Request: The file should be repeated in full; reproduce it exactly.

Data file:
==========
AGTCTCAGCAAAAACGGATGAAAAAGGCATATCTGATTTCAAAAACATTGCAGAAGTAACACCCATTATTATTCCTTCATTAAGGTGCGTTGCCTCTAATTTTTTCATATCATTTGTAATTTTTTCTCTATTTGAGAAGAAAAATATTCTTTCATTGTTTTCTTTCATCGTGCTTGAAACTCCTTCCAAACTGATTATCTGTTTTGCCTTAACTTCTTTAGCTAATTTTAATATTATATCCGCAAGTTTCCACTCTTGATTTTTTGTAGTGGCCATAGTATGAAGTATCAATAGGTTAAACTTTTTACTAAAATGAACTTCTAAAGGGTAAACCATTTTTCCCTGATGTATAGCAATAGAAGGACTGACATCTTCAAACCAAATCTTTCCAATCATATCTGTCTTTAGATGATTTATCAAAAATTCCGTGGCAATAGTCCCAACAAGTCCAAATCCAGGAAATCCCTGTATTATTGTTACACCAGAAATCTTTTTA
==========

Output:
AGTCTCAGCAAAAACGGATGAAAAAGGCATATCTGATTTCAAAAACATTGCAGAAGTAACACCCATTATTATTCCTTCATTAAGGTGCGTTGCCTCTAATTTTTTCATATCATTTGTAATTTTTTCTCTATTTGAGAAGAAAAATATTCTTTCATTGTTTTCTTTCATCGTGCTTGAAACTCCTTCCAAACTGATTATCTGTTTTGCCTTAACTTCTTTAGCTAATTTTAATATTATATCCGCAAGTTTCCACTCTTGATTTTTTGTAGTGGCCATAGTATGAAGTATCAATAGGTTAAACTTTTTACTAAAATGAACTTCTAAAGGGTAAACCATTTTTCCCTGATGTATAGCAATAGAAGGACTGACATCTTCAAACCAAATCTTTCCAATCATATCTGTCTTTAGATGATTTATCAAAAATTCCGTGGCAATAGTCCCAACAAGTCCAAATCCAGGAAATCCCTGTATTATTGTTACACCAGAAATCTTTTTA